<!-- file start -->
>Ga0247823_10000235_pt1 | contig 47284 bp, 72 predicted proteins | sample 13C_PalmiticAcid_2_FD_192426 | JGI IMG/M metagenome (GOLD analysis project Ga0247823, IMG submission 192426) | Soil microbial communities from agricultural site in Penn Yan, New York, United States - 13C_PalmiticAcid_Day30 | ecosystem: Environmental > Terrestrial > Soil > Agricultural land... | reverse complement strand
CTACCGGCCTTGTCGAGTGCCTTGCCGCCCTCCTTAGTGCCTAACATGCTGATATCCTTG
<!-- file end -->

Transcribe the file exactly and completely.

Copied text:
>Ga0247823_10000235_pt1 | contig 47284 bp, 72 predicted proteins | sample 13C_PalmiticAcid_2_FD_192426 | JGI IMG/M metagenome (GOLD analysis project Ga0247823, IMG submission 192426) | Soil microbial communities from agricultural site in Penn Yan, New York, United States - 13C_PalmiticAcid_Day30 | ecosystem: Environmental > Terrestrial > Soil > Agricultural land... | reverse complement strand
CTACCGGCCTTGTCGAGTGCCTTGCCGCCCTCCTTAGTGCCTAACATGCTGATATCCTTG